Frederick Sandys - Encyclopedia




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FREDERICK SANDYS (1832-1904), English painter and draughtsman, was born at Norwich on the 1st of May 1832, and received his earliest lessons in art from his father, who was himself a painter. His early studies show that he had a natural gift for careful and beautiful drawing, and that he sought after absolute sincerity of presentment. Sandys worked along the same lines as Millais, Madox Brown, Holman Hunt and Rossetti. He first met Rossetti in 1857, and carried away with him the impression of the painter-poet's features, which he reproduced so cleverly in "A Nightmare," a caricature of "Sir Isumbras at the Ford," by Millais. Both the picture and the skit upon it by Sandys attracted much attention in 1857. The caricaturist turned the horse of Sir Isumbras into a donkey labelled "J. R., Oxon." (John Ruskin). Upon it were seated Millais himself, in the character of the knight, with Rossetti and Holman Hunt as the two children, one before and one behind. Rossetti and Sandys became intimate friends, and for about a year and a quarter, ending in the summer of 1867, Sandys lived with Rossetti at Tudor House (now called Queen's House) in Cheyne Walk, Chelsea. By this time Sandys was known as a painter of remarkable gifts. He had begun by drawing for Once a Week, the Cornhill Magazine, Good Words and other periodicals. He drew only in the magazines. No books illustrated by him can be traced. So his exquisite draughtsmanship has to be sought for in the old bound-up periodical volumes which are now hunted by collectors, or in publications such as Dalziel's Bible Gallery and the Cornhill Gallery and books of drawings, with verses attached to them, made to lie upon the drawing-room tables of those who had for the most part no idea of their merits. Every drawing Sandys made was a work of art, and many of them were so faithfully engraved that they are worthy of the collector's portfolio. Early in the 'sixties he began to exhibit the paintings which set the seal upon his fame. The best known of these are "Vivien" (1863), "Morgan le Fay" (1864), "Cassandra" and "Medea." Sandys never became a popular painter. He painted little, and the dominant influence upon his art was the influence exercised by lofty conceptions of tragic power. There was in it a sombre intensity and an almost stern beauty which lifted it far above the ideals of the crowd. The Scandinavian Sagas and the Morte d'Arthur gave him subjects after his own heart. "The Valkyrie" and "Morgan le Fay" represent his work at its very best. He made a number of chalk drawings of famous men of letters, including Tennyson, Browning, Matthew Arnold, and James Russell Lowell. Sandys died in Kensington on the 10th of June 1904.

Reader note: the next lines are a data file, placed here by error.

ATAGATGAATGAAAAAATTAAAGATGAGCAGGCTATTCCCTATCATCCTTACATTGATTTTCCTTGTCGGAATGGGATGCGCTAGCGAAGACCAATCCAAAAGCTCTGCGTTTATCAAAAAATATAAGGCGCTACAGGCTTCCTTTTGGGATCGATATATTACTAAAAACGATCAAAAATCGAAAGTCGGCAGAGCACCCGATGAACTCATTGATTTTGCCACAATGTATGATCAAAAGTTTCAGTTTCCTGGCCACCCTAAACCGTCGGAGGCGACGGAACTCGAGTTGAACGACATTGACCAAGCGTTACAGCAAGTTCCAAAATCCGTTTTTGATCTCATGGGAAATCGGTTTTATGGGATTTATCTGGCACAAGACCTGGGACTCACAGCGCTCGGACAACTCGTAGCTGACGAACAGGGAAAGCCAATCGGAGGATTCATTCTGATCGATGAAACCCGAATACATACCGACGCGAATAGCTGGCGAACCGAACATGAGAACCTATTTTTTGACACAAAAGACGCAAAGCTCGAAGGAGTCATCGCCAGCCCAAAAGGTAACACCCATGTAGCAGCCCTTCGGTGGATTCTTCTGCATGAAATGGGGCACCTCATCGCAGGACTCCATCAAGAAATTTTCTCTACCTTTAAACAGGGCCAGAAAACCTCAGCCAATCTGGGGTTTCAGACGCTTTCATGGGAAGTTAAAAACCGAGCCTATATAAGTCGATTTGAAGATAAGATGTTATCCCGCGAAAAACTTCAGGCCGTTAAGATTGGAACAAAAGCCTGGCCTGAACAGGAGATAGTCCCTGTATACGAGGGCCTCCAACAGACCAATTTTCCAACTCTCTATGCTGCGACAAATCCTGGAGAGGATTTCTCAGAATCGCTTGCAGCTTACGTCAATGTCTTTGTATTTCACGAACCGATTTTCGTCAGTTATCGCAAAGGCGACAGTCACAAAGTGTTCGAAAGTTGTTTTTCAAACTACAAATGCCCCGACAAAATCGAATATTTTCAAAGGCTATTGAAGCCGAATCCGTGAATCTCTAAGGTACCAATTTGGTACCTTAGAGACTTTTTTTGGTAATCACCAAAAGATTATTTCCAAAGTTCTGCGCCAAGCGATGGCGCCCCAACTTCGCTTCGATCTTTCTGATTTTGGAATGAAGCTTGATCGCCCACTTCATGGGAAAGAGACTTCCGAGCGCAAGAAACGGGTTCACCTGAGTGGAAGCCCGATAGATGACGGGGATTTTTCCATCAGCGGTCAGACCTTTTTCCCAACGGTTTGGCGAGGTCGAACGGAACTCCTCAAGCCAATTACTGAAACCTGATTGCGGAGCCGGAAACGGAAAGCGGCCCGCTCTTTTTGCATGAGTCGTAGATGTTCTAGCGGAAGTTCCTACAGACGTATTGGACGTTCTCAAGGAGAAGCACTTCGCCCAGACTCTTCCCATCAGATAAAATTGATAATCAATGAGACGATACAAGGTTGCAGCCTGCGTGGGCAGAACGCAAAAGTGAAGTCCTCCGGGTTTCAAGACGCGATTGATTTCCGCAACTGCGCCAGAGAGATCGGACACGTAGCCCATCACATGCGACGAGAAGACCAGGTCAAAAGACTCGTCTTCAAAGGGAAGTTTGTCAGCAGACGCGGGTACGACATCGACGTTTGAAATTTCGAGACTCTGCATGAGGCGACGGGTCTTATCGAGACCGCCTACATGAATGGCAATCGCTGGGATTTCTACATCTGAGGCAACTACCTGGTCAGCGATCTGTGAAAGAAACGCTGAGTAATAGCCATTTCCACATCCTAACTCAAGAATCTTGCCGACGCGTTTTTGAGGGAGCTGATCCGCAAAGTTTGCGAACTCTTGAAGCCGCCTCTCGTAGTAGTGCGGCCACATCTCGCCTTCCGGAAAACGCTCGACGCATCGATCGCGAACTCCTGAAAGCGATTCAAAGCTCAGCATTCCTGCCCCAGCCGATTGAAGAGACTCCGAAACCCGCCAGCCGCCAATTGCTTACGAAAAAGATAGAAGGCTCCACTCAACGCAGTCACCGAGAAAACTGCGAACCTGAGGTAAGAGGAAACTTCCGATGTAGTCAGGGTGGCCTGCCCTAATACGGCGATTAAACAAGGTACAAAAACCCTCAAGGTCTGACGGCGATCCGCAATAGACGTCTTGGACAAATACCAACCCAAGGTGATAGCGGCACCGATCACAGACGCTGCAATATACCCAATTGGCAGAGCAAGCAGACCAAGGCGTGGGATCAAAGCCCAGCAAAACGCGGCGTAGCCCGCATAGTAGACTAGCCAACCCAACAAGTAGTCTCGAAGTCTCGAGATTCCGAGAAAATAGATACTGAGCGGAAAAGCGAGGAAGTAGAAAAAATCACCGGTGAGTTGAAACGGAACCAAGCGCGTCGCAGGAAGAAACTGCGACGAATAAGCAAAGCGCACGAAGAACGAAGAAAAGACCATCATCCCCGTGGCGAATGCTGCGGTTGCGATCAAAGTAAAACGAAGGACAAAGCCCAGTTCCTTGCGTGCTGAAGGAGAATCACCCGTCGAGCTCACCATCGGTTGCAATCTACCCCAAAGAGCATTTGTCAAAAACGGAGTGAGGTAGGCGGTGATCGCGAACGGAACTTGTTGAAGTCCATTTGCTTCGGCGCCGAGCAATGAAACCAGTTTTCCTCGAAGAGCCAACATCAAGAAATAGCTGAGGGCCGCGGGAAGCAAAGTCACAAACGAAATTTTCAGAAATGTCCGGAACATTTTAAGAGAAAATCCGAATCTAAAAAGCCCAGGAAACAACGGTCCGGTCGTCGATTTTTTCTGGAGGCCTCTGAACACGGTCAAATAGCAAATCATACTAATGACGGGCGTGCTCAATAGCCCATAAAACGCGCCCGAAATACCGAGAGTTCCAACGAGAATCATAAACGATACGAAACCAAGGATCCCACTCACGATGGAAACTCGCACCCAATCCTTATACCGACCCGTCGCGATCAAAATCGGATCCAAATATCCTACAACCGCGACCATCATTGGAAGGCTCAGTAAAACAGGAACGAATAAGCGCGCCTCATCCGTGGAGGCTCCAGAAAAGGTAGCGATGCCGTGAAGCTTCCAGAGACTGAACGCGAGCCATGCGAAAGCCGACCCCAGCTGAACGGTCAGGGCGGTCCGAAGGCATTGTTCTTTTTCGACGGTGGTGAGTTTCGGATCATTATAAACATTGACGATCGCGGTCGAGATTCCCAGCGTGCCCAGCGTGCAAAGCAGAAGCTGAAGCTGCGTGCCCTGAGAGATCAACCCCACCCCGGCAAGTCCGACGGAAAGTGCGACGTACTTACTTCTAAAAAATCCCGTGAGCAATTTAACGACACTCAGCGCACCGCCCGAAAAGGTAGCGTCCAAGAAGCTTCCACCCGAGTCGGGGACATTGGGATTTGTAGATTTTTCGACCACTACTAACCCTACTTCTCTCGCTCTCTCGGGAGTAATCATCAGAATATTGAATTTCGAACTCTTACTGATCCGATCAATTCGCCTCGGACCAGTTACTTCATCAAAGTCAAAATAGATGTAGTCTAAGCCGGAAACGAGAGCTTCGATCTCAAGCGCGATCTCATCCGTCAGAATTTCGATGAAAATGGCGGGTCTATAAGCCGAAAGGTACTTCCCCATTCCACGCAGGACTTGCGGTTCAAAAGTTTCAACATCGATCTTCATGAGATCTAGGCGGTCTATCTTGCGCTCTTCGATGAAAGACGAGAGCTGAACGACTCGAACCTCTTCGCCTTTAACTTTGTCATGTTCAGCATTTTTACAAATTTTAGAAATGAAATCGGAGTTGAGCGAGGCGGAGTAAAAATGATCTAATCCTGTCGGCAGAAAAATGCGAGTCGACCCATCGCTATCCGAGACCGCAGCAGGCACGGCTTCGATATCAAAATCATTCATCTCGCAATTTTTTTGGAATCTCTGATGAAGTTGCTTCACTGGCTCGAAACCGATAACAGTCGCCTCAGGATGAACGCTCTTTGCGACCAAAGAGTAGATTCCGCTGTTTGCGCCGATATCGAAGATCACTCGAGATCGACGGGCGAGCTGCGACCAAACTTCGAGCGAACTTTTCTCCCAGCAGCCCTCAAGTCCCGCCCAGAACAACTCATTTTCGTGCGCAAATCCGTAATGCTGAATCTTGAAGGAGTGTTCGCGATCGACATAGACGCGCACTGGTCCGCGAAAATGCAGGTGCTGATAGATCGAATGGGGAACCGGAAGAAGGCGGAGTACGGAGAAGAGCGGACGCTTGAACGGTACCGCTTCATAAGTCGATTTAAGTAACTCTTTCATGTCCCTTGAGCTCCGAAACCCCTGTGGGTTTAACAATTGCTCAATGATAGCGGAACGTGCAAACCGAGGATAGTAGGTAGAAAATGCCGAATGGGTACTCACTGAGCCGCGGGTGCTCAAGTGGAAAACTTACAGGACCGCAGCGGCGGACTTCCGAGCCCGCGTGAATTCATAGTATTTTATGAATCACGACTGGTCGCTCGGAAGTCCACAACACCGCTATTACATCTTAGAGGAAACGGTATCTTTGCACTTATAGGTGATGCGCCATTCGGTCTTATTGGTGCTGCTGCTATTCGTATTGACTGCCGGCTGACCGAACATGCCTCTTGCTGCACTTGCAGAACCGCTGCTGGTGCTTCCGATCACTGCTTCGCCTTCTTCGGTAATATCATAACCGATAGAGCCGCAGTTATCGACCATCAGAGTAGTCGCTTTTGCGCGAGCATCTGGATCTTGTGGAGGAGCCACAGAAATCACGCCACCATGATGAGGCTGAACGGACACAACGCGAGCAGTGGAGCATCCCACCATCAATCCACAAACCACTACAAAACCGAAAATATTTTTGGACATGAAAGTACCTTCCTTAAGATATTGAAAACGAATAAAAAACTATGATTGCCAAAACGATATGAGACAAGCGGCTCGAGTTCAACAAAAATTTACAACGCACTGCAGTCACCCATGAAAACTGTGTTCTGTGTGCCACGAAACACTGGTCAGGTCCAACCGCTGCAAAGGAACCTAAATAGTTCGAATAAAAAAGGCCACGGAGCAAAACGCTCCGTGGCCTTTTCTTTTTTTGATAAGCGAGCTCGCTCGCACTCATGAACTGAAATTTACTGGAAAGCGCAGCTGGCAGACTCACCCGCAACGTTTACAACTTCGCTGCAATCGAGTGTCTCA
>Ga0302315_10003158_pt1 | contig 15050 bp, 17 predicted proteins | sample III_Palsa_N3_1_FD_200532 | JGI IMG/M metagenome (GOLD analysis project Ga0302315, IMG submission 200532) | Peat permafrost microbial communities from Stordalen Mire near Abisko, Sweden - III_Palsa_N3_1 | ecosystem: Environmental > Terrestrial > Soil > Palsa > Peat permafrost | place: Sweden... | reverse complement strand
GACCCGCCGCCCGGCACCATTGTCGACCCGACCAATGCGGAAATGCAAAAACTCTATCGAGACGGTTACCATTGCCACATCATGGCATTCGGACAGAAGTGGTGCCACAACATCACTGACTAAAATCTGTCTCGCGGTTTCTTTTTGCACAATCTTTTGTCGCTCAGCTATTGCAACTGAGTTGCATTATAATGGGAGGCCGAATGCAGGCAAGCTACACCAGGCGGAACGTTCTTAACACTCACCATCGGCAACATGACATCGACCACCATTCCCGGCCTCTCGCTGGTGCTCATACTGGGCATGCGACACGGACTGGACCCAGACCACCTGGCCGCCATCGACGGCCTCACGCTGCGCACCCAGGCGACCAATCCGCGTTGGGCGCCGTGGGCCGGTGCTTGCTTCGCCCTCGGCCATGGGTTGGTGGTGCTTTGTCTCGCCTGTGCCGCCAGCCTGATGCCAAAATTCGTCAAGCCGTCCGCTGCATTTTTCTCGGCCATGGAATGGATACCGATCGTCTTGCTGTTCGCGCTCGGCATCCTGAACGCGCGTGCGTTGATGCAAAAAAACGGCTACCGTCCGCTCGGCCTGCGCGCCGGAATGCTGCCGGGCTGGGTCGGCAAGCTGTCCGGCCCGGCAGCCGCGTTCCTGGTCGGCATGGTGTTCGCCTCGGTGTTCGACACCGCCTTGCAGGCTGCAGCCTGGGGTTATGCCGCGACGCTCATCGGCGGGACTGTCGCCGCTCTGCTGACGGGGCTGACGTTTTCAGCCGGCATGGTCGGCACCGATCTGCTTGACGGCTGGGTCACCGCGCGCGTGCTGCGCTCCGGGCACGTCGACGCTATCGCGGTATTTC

See also Esther Wood, The Artist (Winter number, 1896).

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